All industries are experiencing technological disruption. And real estate is adapting less quickly than others. But I hope we’re starting to get it. If not, that disruption can very easily lead to destruction, as it has for many businesses.
Tech disruption in commercial real estate
I was in Madrid speaking at an event to celebrate 30 years of JLL in Spain. To an audience of 400 business leaders, I gave my views on how the real estate industry needs to “surf the wave of disruption”; not only navigate technology, but really embrace it.
Our problem is we’ve got a business model that’s been working well for years. Prime locations, lease lengths, occupiers – they’ve been static, compliant for decades meaning the industry has become passive.
For example, over the last 10 years, a steady 70%+ of real estate investment has been going to G7 countries – much of this to just 10 cities worldwide. But during that period the share of global GDP from these countries has dropped from 45% to 32%. Our default is to continue investing in these same countries. To continue doing the same things.
So why change?
Well, technology is changing things. Not what we do, but the way we do it. I still bank, take taxis, have conversations with my kids…however, I now do all of these using an app. So in five years’ time, how will companies invest in real estate? Differently? You bet!
And despite all the change happening around us, we’re hoping our model won’t change. But it already is. In fact, our usual criteria are all changing to create maximum disruption. Two of the biggest structural changes:
- Buildings are becoming “smarter”. They generate so much data on how they’re being used that we can predict the future. Are you using this?
- And occupiers are becoming more complex. Their businesses are being disrupted, so likewise need non-traditional real estate.
And it’s organisations from outside our industry that are offering solutions to new challenges, such as Blockchain, WeWork and Airbnb. We might hate it, but the future is a demand for shorter, more flexible leases.
In fact, at JLL we predict that within the next 10 years 30% of offices will be rented hourly! Can this be institutional? And although this might be restricted to smaller businesses today, it’s these SMEs that will be the large corporates of tomorrow.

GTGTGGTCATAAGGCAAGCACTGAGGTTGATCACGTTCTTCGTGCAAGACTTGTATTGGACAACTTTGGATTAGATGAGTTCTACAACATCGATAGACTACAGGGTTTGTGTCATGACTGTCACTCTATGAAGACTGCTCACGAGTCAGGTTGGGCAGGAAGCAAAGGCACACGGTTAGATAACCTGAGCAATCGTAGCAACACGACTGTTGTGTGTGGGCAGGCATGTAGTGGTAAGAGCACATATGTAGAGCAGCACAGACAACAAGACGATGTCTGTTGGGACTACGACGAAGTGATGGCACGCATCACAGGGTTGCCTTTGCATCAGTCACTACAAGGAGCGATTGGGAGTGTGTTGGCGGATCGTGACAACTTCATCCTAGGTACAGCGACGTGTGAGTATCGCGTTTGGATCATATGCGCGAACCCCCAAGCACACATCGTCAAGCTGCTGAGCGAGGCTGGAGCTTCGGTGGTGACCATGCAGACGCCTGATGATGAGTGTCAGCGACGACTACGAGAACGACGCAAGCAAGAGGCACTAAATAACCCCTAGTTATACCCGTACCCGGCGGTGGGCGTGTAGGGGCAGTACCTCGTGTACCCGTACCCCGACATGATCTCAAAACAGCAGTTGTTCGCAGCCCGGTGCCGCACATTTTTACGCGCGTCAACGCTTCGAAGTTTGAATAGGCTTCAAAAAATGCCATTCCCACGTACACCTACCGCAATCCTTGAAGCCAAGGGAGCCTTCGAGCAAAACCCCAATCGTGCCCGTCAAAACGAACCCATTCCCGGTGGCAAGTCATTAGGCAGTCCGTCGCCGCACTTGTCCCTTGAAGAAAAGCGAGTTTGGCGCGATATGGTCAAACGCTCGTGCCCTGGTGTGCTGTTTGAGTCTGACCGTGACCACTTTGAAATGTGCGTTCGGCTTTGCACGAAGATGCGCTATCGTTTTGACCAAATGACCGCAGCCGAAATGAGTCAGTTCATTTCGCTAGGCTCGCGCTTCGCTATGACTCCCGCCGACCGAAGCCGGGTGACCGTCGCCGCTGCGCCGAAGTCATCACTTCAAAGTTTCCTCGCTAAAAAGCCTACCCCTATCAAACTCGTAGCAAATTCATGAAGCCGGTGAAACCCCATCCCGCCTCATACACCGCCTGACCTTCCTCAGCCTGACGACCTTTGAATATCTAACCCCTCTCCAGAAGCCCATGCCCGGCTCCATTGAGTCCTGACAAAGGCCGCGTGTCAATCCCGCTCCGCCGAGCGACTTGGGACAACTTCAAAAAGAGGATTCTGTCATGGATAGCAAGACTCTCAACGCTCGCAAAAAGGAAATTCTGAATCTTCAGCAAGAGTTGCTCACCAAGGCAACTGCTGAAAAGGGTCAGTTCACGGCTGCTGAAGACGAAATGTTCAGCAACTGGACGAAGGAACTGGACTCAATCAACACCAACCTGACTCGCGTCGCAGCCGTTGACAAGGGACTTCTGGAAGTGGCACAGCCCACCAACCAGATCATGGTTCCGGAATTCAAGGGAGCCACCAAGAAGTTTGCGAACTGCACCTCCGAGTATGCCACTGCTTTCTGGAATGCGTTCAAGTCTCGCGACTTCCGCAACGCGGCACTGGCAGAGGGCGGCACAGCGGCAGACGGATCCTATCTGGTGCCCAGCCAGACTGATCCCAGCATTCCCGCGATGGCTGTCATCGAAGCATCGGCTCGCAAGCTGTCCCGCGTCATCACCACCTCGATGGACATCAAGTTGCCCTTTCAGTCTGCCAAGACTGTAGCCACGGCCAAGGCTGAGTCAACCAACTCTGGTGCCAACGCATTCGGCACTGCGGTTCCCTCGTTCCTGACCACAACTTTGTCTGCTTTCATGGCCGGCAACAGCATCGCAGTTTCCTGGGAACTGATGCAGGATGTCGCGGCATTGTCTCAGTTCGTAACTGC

So we need a revolution of sorts. A shift in mindset. We can’t remain passive and keep our fingers crossed that things don’t change further. We’ve got to actually do something. We’ve got to be active.
Some thoughts from Spain
Also speaking at the JLL anniversary event was Alberto Esguevillas, Development Director at global shopping centre operator Westfield. He explained how his company is being active, by identifying new revenue streams in real time advertising opportunities. And by hiring 120 people in a tech office in San Francisco! You didn’t think everyone at Westfield is in retail did you? It’s all about new skills, new ideas.
Talking with some of our Spanish clients afterwards, they seemed to get this. They understand the sooner they get into the mindset of a hospitality business, the sooner they will meet the ever-increasing demands of occupiers. Being active is about linking value (rent) to customer needs, it’s about operating buildings not just owning them.
The beauty about being in Madrid is that people here have seen disruption and uncertainty. They are now prepared to think differently to get ahead, to grow differently and create a future that is sustainable for the modern world as opposed to hanging on to legacy ways of working. Refreshing but never easy.
We may not have all the answers but we will find the partners and new skill sets to find out.
We are getting ready.
Are you ready?
Feel free to visit https://capitalmarkets.jll.com/report/workspace-reworked/ for our thoughts on how you can surf the wave of tech-driven change